|Publication number||US6775774 B1|
|Application number||US 09/454,717|
|Publication date||Aug 10, 2004|
|Filing date||Dec 6, 1999|
|Priority date||Dec 6, 1999|
|Publication number||09454717, 454717, US 6775774 B1, US 6775774B1, US-B1-6775774, US6775774 B1, US6775774B1|
|Original Assignee||Bsi 2000, Inc.|
|Export Citation||BiBTeX, EndNote, RefMan|
|Patent Citations (5), Referenced by (39), Classifications (17), Legal Events (4)|
|External Links: USPTO, USPTO Assignment, Espacenet|
(a) Field of the Invention
This invention generally relates to a system for acquiring and storing information and storing this information in a single portable storage device. More specifically, but not by way of limitation, the system provides a display for displaying identification information carried on the storage device, a biometric identification device, a data processor, and a telecommunications port or communication device.
(b) Discussion of Known Art
There are many known devices or systems that allow the identification and tracking of information relating to an individual. A well known example of such systems includes the use of an identification card that includes a photograph and a magnetic machine readable stripe. These systems have gained considerable popularity because of their low cost and ease of use. The limitations of these systems, however, has left important un-met needs in terms of security, reliability and versatility.
More specifically, cards that include an individual's picture or facsimile, suffer from the limitation that the picture can be altered with relative ease. Additionally, the wide use of these systems, which rely on somewhat antiquated printing and reproduction techniques, has made the complete falsification or creation of false identity cards possible for individuals with modest technical training. Thus the problem of identity falsification by way of these systems persists.
Still further, the use of magnetic strips or magnetically encodeable portions in identification systems, relies on cards that are susceptible to inadvertent erasure of the cards by exposure to a strong magnetic field, as may be found on a cashier's counter, a speaker, or other commonly used tools or devices. Thus the reliability or effectiveness of these systems is susceptible to destruction or alteration with common tools or devices.
Still further, magnetically encoded identification cards as suffer from the limitation that they can only hold a limited amount of information. Thus, magnetically encoded cards may include identification codes which may be used as a key for comparison with an access code that is manually entered or provided by the user. Thus, these devices can offer only limited identification verification since the amount of information that can be stored as a key is also very limited. This limitation often allows thieves to simply spy on the user as he or she enters the key or verification information to gain access to all of the information needed to duplicate the access card.
Therefore, a review of known devices reveals that there remains a need for a versatile system that can be used to carry identification and identification verification information.
Still further, there remains a need for a system that allows storage of large amounts of information in a reliable, preferably encrypted manner, such that the criteria for verification can be increased in detail as well in manner. Thus, there remains a need for a system that provides for a method for identification verification by biometric factors, such as fingerprints, pupil patterns, and so on.
There remains a need for a versatile, reliable, and secure system for identification which also allows the progressive addition and storage of information to allow use of the stored information in the implementation of programs such as drug testing or substance abuse monitoring programs, employee tracking programs, or individualized record keeping and medical history tracking.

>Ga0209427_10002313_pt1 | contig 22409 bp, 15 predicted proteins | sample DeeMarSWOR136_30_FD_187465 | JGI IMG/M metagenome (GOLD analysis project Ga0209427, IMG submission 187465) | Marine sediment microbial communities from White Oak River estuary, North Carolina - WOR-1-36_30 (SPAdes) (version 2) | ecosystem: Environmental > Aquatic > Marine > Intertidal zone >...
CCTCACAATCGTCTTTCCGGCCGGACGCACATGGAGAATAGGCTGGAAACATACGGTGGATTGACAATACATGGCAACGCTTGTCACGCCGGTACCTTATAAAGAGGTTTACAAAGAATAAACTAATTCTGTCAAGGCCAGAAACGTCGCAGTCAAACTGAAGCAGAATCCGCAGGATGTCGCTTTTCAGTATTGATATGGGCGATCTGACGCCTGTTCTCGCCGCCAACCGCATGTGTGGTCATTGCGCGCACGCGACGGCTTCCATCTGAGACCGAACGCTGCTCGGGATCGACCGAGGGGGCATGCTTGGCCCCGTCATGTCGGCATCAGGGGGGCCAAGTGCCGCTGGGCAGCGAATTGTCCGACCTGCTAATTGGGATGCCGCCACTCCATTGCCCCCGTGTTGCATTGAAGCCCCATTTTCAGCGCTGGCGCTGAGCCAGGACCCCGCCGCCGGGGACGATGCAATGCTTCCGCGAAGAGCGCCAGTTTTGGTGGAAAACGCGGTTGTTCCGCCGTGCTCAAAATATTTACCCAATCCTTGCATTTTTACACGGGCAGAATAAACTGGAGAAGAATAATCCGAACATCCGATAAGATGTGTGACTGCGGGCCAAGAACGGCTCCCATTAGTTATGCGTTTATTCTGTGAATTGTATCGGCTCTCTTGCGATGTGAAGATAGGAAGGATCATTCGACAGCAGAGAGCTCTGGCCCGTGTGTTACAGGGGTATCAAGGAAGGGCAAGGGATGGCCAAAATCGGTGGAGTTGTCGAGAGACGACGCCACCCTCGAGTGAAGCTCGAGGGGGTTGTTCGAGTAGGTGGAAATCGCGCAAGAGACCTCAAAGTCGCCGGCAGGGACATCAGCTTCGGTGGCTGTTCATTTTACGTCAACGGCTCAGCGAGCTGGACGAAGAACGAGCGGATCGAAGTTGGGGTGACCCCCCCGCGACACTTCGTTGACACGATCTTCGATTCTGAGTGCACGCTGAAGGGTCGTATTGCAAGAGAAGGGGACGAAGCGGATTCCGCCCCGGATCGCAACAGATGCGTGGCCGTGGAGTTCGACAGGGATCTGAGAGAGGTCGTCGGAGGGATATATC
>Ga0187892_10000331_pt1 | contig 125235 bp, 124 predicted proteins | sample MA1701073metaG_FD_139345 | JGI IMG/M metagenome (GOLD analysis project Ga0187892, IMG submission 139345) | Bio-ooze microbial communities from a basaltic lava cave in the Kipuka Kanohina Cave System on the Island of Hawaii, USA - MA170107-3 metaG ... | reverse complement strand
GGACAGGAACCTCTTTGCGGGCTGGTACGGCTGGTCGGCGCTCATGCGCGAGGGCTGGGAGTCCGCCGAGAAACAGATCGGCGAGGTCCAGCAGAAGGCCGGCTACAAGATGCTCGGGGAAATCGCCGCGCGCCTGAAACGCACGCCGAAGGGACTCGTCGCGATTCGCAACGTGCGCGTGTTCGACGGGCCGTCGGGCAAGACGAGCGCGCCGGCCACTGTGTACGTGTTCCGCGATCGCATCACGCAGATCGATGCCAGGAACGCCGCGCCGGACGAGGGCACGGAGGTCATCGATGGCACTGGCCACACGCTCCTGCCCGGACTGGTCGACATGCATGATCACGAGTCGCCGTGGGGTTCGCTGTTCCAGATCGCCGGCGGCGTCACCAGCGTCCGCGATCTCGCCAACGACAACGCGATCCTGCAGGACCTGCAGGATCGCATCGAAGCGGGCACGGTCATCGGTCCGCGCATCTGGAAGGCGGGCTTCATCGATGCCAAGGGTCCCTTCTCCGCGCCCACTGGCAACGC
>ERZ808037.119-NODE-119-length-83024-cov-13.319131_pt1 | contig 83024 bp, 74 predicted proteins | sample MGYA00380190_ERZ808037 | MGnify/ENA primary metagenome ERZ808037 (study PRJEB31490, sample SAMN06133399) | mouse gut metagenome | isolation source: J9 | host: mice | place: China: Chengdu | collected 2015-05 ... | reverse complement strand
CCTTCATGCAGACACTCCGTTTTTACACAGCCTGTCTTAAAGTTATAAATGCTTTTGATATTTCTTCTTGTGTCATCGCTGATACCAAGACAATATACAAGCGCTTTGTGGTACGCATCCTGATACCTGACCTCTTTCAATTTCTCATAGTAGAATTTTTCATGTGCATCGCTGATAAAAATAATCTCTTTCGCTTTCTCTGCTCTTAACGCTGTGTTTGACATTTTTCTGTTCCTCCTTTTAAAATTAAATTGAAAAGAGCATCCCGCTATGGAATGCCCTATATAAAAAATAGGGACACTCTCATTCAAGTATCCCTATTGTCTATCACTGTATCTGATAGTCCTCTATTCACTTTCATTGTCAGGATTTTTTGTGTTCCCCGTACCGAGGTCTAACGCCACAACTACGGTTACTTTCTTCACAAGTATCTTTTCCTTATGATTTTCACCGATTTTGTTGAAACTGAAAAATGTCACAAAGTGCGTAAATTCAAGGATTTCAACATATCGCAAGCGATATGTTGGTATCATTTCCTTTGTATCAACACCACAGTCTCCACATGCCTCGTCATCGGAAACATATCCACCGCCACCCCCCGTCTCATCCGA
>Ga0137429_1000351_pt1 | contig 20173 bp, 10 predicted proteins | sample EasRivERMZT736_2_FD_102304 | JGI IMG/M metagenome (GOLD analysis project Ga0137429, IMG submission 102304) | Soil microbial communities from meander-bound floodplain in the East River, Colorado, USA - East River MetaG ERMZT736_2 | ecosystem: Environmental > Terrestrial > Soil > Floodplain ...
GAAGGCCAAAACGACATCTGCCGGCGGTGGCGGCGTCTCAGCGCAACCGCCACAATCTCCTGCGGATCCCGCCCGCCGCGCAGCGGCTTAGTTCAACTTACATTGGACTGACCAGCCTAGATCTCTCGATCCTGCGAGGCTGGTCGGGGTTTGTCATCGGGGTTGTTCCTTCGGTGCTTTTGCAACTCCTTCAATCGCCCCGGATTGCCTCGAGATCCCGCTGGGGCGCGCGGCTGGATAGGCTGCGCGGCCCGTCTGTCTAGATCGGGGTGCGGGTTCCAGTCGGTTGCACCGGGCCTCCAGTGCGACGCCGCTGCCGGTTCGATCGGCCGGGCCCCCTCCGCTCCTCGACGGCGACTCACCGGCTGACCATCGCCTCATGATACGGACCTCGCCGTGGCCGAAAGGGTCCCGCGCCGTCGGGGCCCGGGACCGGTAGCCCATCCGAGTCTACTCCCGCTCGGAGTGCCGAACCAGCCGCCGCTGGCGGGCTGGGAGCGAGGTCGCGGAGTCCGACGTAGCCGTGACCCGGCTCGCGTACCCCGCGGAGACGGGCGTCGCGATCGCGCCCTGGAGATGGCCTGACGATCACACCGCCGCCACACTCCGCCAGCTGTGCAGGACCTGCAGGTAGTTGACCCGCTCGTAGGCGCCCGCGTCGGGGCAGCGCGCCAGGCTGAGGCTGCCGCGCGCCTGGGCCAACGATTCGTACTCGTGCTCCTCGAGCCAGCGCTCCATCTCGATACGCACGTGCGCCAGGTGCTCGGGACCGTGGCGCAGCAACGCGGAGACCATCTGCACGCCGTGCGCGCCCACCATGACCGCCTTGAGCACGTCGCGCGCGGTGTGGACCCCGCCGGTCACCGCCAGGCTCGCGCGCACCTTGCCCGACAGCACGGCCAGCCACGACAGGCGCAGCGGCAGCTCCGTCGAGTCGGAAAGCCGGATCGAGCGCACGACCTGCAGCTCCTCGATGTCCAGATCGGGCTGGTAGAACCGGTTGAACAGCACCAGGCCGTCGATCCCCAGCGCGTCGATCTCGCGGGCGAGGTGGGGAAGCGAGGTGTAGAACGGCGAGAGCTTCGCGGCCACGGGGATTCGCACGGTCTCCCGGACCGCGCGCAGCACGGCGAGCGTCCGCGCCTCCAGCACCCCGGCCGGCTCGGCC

It has been discovered that the problems left unanswered by known art can be solved by providing an optical card based system that includes:
a device for reading from and writing on optical cards;
a memory and processor for manipulating information obtained from the optical card;
a display for displaying information obtained from the card; and
a biometric data gathering device for obtaining biometric information from the person presenting the card.
According to a highly preferred embodiment of the invention the biometric information or data gathering device includes a fingerprint reading device which collects the image of at least one fingerprint from a hand of the person presenting the optical card. It is preferred that the optical card contain encrypted information about the fingerprint of the owner or duly authorized user of the card. The fingerprint image information is then used to compare the image with the stored image. The stored image being the image of the authorized user as recorded in the memory of the system. The comparison is carried out by the processor, which executes programs for the operation of the system. A similar comparison process would be carried out in the event that another biometric factor, such as the coloration or pattern on the individual's iris, for example.
Thus, the disclosed system will use encrypted computer code or writing to store information on the optical card, the information pertaining to biometric data, an image of the individual and information on the fact that the card had been used to access the system.
Because of the system's data processing and communications capabilities, it is contemplated that the system can be advantageously used for carrying out important identity verification and information storage and transfer processes. One such process or method is a method for employee or personnel tracking. Of particular importance is a system and method for implementing substance abuse or drug use programs at a facility. With this system and method it is contemplated that the optical card of the disclosed system would be used to store, in an encrypted manner, information pertaining to the identity of the card holder as well as certain risk characteristics about the individual and the area that is to be accessed.